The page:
Abstract

We demonstrate a nanosecond 560 nm pulse source based on frequency-doubling the output of a combined Yb-Raman fiber amplifier, achieving a pulse energy of 2.0 µJ with a conversion efficiency of 32% from the 976 nm pump light. By introducing a continuous-wave 1120 nm signal before the cladding pumped amplifier of a pulsed Yb:fiber master oscillator power amplifier system operating at 1064 nm, efficient conversion to 1120 nm occurs within the fiber amplifier due to stimulated Raman scattering. The output of the combined Yb-Raman amplifier is frequency-doubled to 560 nm using a periodically poled lithium tantalate crystal with a conversion efficiency of 47%, resulting in an average power of 3.0 W at a repetition rate of 1.5 MHz. The 560 nm pulse duration of 1.7 ns and the near diffraction-limited beam quality (M2≤1.18) make this source ideally suited to biomedical imaging applications such as optical-resolution photoacoustic microscopy and stimulated emission depletion microscopy.

Published by The Optical Society under the terms of the Creative Commons Attribution 4.0 License. Further distribution of this work must maintain attribution to the author(s) and the published article's title, journal citation, and DOI.

1. Introduction

Laser sources operating in the yellow-green spectral region (550–600 nm) are required for a variety of biomedical imaging applications such as optical-resolution photoacoustic microscopy (OR-PAM) [1] and stimulated emission depletion (STED) microscopy [2]. For OR-PAM, nanosecond pulses with microjoule-level pulse energy are advantageous to maximize the ultrasound signal to noise ratio whilst adhering to laser safety standards. In STED microscopy, a depletion beam pulse duration in the range 0.1–2 ns [3] provides the best resolution improvement over confocal microscopy whilst minimizing the average power required (important for live cell imaging) in comparison to continuous-wave (CW) depletion. For both techniques, megahertz pulse repetition rates are desirable to obtain fast image acquisition times and near diffraction-limited beam quality enables the best possible optical resolution to be achieved.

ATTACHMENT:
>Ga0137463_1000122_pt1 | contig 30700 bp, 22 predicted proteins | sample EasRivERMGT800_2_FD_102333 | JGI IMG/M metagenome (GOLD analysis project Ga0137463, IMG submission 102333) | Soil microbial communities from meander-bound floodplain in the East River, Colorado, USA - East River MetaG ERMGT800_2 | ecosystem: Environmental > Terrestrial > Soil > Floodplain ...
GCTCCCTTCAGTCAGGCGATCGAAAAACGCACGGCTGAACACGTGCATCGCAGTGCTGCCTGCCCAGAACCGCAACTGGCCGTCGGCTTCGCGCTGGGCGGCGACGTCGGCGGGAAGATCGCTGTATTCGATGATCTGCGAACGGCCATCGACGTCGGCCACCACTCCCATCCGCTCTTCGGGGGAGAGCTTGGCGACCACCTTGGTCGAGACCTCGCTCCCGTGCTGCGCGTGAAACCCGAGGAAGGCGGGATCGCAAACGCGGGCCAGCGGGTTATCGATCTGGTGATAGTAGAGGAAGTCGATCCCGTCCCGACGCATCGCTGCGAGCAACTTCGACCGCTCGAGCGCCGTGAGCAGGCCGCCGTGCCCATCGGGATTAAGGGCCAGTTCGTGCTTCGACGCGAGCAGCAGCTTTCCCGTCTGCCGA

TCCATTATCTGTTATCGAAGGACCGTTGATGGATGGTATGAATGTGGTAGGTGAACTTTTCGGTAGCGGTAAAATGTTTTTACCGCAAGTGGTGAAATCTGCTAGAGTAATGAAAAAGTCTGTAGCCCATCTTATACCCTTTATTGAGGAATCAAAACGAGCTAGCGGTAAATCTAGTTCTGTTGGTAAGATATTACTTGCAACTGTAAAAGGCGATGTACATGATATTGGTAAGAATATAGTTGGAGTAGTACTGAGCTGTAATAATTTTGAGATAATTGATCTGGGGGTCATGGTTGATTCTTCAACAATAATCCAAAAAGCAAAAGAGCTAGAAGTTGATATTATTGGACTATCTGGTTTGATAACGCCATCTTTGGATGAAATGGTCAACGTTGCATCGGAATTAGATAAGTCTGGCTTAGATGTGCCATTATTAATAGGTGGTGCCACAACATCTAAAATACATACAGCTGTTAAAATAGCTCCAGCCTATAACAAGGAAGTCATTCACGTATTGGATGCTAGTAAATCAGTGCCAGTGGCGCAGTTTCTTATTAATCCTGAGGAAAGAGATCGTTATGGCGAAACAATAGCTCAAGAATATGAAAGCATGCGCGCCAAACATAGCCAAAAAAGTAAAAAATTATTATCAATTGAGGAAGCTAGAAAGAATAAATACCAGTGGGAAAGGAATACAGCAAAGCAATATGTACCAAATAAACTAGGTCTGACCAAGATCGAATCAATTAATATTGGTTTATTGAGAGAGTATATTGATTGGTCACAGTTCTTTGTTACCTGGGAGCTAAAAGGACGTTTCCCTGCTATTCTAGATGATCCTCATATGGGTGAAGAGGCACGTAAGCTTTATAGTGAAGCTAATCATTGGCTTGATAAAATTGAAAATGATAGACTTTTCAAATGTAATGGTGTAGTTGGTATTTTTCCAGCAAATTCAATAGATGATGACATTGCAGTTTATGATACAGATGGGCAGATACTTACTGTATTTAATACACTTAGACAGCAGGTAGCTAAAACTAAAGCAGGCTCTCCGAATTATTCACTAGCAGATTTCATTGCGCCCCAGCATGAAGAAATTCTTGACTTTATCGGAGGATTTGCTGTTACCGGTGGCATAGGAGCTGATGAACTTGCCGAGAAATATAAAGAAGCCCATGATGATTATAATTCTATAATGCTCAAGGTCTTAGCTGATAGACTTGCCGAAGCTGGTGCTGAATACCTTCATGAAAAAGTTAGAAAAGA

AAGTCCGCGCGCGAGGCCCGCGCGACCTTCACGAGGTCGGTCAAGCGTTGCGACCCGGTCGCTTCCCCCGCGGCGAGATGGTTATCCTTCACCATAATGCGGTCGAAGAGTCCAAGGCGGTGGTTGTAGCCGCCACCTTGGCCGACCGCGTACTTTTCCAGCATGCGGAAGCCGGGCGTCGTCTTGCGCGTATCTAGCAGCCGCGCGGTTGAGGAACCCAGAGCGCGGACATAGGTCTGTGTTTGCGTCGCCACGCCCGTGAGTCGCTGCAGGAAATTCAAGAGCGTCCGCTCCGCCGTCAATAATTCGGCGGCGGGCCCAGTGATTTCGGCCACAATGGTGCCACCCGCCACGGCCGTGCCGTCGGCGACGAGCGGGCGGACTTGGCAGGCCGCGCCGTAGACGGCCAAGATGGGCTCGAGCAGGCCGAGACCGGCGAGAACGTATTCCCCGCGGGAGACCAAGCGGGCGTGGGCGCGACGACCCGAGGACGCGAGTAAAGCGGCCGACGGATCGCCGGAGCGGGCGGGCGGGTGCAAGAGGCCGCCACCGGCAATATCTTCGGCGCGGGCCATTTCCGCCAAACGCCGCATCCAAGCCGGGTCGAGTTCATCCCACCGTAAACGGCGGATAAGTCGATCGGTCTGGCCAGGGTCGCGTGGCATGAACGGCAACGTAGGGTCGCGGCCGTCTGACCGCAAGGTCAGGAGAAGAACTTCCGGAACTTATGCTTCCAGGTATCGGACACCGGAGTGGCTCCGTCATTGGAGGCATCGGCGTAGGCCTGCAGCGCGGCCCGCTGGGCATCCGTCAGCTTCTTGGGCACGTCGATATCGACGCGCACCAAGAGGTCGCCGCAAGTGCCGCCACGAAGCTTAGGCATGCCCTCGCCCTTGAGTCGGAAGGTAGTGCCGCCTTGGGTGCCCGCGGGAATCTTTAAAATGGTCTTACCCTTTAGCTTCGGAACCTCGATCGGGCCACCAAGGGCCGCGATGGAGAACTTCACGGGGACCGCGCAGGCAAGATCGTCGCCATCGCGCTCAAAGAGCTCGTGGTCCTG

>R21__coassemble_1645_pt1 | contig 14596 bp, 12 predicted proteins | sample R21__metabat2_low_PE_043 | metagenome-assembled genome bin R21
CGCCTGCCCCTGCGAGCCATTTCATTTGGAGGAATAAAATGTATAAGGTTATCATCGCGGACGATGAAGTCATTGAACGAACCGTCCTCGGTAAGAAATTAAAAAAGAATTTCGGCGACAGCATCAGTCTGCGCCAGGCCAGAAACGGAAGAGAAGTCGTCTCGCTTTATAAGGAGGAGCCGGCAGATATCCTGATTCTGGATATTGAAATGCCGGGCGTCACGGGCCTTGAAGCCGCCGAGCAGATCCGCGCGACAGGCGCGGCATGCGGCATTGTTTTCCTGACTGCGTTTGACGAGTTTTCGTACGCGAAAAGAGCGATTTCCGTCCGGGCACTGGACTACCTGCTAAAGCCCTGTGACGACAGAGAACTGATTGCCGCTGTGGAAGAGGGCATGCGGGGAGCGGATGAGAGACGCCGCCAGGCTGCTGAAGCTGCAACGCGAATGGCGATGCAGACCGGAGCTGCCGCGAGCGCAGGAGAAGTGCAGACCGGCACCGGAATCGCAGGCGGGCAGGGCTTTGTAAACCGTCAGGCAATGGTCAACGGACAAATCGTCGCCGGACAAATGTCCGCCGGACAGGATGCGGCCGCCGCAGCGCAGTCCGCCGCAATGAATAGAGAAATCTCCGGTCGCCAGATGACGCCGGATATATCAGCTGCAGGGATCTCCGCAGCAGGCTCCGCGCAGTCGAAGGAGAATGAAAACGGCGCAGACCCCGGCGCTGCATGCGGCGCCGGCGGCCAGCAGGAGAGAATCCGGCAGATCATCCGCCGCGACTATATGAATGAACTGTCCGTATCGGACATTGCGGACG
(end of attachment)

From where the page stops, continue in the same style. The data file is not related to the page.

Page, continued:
Over the last decade, the use of stimulated Raman scattering (SRS) in combination with second-harmonic generation (SHG) has been demonstrated as an effective route to accessing the yellow-green spectral region using pulsed Yb:fiber master oscillator power amplifier (MOPA) systems [411]. The order in which the nonlinear conversion processes are performed and the architecture employed has a significant impact on the practical aspects of the sources, which we recently reviewed in detail [12]. Arguably the most conceptually straightforward approach is to use cascaded SRS in a passive optical fiber to efficiently frequency downshift the output of a frequency-doubled Yb:fiber MOPA system [5,11]. This technique has great wavelength flexibility but the need to couple high intensity green light into an optical fiber introduces sensitive optical alignment and raises questions about the long-term reliability due to photoinduced damage. These issues can be avoided by frequency-doubling a Raman-shifted Yb:fiber MOPA system, however, to achieve high SHG conversion efficiencies, techniques to reduce the spectral bandwidth of the Raman-shifted light must be implemented [610]. Seeding the SRS process with a narrow linewidth CW signal at the Raman-shifted wavelength is a convenient method of achieving this, since the temporal properties of the Raman-shifted light are predominantly determined by the master oscillator pulses [68, 10].